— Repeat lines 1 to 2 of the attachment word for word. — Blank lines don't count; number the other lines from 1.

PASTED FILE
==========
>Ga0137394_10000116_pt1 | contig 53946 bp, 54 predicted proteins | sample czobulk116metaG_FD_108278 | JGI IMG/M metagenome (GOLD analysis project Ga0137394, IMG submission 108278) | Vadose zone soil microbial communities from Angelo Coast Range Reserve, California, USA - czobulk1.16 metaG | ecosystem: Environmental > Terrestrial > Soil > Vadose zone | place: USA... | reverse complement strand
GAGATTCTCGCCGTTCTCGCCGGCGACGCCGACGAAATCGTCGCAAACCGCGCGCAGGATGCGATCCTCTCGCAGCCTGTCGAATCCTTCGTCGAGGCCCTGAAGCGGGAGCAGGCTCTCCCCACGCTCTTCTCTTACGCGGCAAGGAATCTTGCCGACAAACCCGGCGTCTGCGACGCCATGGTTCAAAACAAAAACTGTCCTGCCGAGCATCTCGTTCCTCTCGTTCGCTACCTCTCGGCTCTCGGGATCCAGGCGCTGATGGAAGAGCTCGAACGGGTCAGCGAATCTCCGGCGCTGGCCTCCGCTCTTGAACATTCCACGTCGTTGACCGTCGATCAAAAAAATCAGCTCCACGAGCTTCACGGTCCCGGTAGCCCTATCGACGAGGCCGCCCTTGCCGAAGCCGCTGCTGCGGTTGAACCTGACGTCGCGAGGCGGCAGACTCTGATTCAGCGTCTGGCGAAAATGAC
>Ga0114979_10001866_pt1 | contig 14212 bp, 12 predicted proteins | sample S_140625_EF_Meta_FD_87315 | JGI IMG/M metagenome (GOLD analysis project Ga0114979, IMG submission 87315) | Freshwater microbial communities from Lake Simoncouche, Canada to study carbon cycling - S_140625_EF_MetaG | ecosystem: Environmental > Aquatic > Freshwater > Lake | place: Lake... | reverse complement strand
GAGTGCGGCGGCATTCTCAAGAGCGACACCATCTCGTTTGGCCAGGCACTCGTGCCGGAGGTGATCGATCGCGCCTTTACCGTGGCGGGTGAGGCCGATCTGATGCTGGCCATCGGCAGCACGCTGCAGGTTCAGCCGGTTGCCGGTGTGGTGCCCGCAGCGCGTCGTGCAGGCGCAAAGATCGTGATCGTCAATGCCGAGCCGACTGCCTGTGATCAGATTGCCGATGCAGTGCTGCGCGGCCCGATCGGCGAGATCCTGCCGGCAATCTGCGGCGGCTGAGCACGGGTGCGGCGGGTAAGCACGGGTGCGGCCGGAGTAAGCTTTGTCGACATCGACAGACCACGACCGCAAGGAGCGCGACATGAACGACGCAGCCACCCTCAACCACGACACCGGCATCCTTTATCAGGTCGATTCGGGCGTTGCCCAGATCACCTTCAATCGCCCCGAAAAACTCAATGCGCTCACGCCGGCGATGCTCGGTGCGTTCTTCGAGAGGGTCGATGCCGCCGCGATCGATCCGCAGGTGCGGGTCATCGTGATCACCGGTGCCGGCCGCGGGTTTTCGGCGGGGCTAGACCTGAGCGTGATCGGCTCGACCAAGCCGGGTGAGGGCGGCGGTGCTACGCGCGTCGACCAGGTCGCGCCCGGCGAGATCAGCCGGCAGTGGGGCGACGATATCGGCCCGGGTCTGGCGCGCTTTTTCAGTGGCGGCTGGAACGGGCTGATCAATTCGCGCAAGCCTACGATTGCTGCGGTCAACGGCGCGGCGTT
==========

>Ga0137394_10000116_pt1 | contig 53946 bp, 54 predicted proteins | sample czobulk116metaG_FD_108278 | JGI IMG/M metagenome (GOLD analysis project Ga0137394, IMG submission 108278) | Vadose zone soil microbial communities from Angelo Coast Range Reserve, California, USA - czobulk1.16 metaG | ecosystem: Environmental > Terrestrial > Soil > Vadose zone | place: USA... | reverse complement strand
GAGATTCTCGCCGTTCTCGCCGGCGACGCCGACGAAATCGTCGCAAACCGCGCGCAGGATGCGATCCTCTCGCAGCCTGTCGAATCCTTCGTCGAGGCCCTGAAGCGGGAGCAGGCTCTCCCCACGCTCTTCTCTTACGCGGCAAGGAATCTTGCCGACAAACCCGGCGTCTGCGACGCCATGGTTCAAAACAAAAACTGTCCTGCCGAGCATCTCGTTCCTCTCGTTCGCTACCTCTCGGCTCTCGGGATCCAGGCGCTGATGGAAGAGCTCGAACGGGTCAGCGAATCTCCGGCGCTGGCCTCCGCTCTTGAACATTCCACGTCGTTGACCGTCGATCAAAAAAATCAGCTCCACGAGCTTCACGGTCCCGGTAGCCCTATCGACGAGGCCGCCCTTGCCGAAGCCGCTGCTGCGGTTGAACCTGACGTCGCGAGGCGGCAGACTCTGATTCAGCGTCTGGCGAAAATGAC